I cried today. This wasn’t supposed to happen. I’m not a dog person and I’m not emotional. But today, we said goodbye to our beloved old boy, TJ.

In 2002, when we moved house, the promise was made to our teenaged kids that we’d allow them a cat and a dog… so, the following Christmas they told us it was time to deliver. We went to a local SPCA to make our choices, not knowing much at all about dogs, except that we didn’t want one that was too big or too small, and when we went there was only one litter of puppies that had been brought in. TJ was the stumpy-legged one of the bunch and the cutest – all they knew was that his mum was a Jack Russell, and we have no idea of his paternal make-up.

Before bringing him home we ensured that he had a secure area behind our house, with a kennel etc and once home he very quickly sorted out what was what. The very first morning, we had a knock on our door with the neighbour handing back a squirming puppy – she told us it was the second time she’d brought him back – the first time she had just put him back into the kennel area, but 2nd time she thought we should know he was getting out. At that stage, we should have named him Harry (Houdini) as it began a pattern of his life. He was the most amazing escape artist – every time we thought we’d finally secured him, he proved us wrong, Sometimes it took a couple of weeks, but inevitably he’d find out how to get out of whatever we had tried to keep him in. The worst was in a storm, and he would absolutely freak out with thunder and lightning and just had to get out if he was inside or get away if he was outside. The locked cat door in the garage was no barrier, he would get through it if he had too, and if we put a barrier in front of it, he would break it down and still get out. Fireworks were another frightener for him, he absolutely hated them and again had to try to escape. Being a little dog, he was very fast and agile, and we have fond memories of him racing around, doing ever decreasing laps of the lawned area, his cornering was impressive as he was low to the ground.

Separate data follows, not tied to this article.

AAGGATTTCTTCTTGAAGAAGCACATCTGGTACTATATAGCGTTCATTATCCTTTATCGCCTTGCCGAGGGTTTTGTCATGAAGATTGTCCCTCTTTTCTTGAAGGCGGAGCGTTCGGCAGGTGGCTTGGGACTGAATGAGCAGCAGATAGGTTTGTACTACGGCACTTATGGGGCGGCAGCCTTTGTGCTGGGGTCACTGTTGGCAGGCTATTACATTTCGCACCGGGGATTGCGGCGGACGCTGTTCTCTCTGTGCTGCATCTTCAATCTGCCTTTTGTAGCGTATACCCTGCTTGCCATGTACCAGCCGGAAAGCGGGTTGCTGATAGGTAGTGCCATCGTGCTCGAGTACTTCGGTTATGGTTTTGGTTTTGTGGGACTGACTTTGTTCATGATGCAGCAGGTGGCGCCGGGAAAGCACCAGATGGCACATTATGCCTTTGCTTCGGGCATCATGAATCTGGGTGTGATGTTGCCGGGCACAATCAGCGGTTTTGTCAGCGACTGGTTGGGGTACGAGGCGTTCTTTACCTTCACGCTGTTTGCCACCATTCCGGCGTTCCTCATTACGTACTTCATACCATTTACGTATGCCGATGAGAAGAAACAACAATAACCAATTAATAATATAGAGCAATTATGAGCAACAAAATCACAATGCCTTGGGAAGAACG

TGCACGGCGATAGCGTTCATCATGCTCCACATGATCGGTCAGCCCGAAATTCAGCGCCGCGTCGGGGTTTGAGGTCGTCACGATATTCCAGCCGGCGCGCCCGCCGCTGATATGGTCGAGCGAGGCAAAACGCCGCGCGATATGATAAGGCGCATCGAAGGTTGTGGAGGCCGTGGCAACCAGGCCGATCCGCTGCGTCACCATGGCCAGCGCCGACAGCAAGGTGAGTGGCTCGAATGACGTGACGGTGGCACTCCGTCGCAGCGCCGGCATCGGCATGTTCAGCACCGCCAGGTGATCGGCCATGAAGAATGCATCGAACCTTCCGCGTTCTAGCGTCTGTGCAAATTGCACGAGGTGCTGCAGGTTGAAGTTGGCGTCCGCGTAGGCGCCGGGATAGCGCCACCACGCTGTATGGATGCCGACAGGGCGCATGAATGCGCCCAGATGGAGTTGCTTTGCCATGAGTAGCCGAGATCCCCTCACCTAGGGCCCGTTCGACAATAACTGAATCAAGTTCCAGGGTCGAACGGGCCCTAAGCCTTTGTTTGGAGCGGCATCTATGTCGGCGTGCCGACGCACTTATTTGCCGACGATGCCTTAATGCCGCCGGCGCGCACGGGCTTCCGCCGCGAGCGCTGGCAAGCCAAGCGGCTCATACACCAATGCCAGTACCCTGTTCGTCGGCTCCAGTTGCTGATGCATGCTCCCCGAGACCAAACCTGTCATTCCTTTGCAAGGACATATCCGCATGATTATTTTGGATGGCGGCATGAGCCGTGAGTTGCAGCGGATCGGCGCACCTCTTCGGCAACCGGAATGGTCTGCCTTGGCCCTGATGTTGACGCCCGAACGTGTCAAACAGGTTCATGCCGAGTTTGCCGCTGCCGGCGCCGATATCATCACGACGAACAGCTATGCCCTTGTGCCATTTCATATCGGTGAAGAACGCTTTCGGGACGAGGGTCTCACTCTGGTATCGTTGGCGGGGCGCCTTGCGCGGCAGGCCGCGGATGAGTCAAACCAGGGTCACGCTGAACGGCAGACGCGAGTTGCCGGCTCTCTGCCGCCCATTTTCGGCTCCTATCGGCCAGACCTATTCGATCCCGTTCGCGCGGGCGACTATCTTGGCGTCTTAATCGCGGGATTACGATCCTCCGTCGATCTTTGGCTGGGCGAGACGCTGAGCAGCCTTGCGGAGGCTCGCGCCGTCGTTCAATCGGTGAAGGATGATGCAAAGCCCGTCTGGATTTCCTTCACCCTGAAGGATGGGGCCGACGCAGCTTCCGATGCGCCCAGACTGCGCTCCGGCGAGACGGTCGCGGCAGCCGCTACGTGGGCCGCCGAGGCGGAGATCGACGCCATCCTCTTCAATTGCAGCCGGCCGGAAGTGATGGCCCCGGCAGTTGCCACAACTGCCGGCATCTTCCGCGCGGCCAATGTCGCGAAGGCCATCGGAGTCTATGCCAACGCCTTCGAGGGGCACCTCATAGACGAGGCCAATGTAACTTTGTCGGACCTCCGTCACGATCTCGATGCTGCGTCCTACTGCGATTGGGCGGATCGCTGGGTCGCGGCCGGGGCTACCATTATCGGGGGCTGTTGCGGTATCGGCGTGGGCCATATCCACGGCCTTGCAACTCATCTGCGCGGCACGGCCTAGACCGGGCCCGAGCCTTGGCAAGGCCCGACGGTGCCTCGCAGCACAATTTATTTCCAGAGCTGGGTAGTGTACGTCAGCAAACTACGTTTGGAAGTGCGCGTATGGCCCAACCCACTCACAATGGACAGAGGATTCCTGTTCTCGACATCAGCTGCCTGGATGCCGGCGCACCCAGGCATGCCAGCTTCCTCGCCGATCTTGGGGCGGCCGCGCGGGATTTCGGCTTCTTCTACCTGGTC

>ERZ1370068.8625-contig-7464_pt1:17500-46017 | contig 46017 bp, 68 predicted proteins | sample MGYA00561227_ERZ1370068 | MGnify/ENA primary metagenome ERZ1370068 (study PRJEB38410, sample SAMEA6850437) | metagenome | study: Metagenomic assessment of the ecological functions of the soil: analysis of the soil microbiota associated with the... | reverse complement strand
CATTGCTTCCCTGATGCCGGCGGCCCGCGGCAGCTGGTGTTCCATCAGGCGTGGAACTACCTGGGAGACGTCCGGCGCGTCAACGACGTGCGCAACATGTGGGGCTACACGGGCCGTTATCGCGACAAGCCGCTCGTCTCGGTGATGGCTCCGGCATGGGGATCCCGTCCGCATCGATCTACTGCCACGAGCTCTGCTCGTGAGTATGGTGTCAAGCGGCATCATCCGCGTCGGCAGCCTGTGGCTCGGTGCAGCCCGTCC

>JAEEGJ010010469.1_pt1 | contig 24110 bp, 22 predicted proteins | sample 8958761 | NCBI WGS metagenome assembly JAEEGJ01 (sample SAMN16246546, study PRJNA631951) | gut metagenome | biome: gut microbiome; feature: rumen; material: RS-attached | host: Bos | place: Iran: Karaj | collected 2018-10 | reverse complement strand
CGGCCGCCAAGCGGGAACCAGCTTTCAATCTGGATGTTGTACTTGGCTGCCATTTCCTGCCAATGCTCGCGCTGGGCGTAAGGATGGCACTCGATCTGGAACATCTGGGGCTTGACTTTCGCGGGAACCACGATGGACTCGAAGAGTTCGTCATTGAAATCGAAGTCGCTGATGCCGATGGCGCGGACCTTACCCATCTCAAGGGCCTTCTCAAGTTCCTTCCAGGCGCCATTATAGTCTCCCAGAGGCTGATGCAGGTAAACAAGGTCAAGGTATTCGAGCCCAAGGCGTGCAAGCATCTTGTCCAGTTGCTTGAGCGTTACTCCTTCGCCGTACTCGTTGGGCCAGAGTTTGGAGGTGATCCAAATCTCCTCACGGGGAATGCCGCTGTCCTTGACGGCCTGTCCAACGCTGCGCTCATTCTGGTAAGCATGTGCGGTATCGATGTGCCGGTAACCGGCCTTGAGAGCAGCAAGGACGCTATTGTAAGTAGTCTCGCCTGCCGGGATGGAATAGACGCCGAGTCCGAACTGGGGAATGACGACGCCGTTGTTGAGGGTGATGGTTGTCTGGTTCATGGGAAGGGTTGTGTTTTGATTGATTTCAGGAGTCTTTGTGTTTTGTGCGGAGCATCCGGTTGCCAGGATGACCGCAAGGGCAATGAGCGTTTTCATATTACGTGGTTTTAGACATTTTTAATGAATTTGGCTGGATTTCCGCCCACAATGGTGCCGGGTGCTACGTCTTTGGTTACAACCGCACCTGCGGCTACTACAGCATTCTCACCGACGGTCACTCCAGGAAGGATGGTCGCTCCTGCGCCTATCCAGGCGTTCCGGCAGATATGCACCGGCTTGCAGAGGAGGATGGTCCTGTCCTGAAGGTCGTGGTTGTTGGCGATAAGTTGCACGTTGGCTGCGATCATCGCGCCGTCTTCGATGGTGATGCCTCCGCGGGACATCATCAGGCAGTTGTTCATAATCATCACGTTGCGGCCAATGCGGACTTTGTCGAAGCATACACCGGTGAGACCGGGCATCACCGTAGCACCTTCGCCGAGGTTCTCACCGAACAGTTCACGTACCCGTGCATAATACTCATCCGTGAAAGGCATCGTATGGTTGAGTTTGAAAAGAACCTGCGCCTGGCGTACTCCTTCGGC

TJ is not your typical dog – I always said he was more of a cat in personality than a dog, he didn’t like doing the doggy things like playing fetch – he got pretty bored of chasing balls and never brought them back, and hated water – so no swimming at the beach for him. He was, however, keen to climb on your knee, and is also very food motivated. His sense of smell is still his keenest – as his hearing has gone and his eyesight is fading, he can still sniff out potential food sources on our walks. And he has the most amazing memory of where he last sniffed out any potential food, often catching me unawares as we are walking by making a beeline to sometimes the most unsavoury offerings that I had skirted previously.

We didn’t realise at the time we got him (our son was almost 15) that 4 years later our son would leave home without the dog, so for the past 10 years we have been his “parents” – we refer to TJ as our “grand-dog” we don’t have grandchildren but we have our child’s dog. TJ has managed to train us into more and more lenient behaviours – and although he’s not allowed to sleep in our room (unless there’s a storm he can feel rather than hear when he crawls under our bed), he pretty much has free rein of the house.

Nowadays, he spends the majority of his time sleeping, often seeking us out as we work at home, but still enjoys his twice-daily walks and demands food more regularly. Woe betide me if we come home from his afternoon walk and don’t get his biscuits out for him – he certainly lets me know that I’m not meeting his expectations. And he comes and curls up on the floor beside the dining table at dinner time, to keep an eye on us, and is up as soon as we put our knives and forks down waiting for his after-dinner treat – no more bones for this old boy now, but certainly some soft diet dog food he enjoys.

Last year, he became quite ill, with a liver infection, and I thought we were going to lose him for sure, but he came right and was just as sprightly as ever. His diet has changed to a (more expensive) vet food, but even with that he still treats us to somewhat smelly gases as he sleeps….

Lately though, although he tried, age caught up with him more and more. He still loved to go out for walks but struggled with the coming home, so walks were shortened to allow him to reach home without distress. He became more needy and possibly a bit senile. But worryingly, he had a number of health issues including arthritis that became difficult to treat and a large skin tumour that kept growing and the vet was concerned about. It was becoming obvious that his days were numbered and that made us sad and was a bit of a reality check for us, especially as the plan had always been to try and re-home him before we went away this year. A long discussion with the vet last month meant that we’ve had to make this hard decision to let him go and relieve him of his current and future (probably worse) suffering. Once the decision was made, it took a bit of time to work through timing but today was the day. Sad for us, we will miss him – but now he won’t be fretting and I won’t worry about him either when we go away. We will keep good memories of a faithful and entertaining friend.

 

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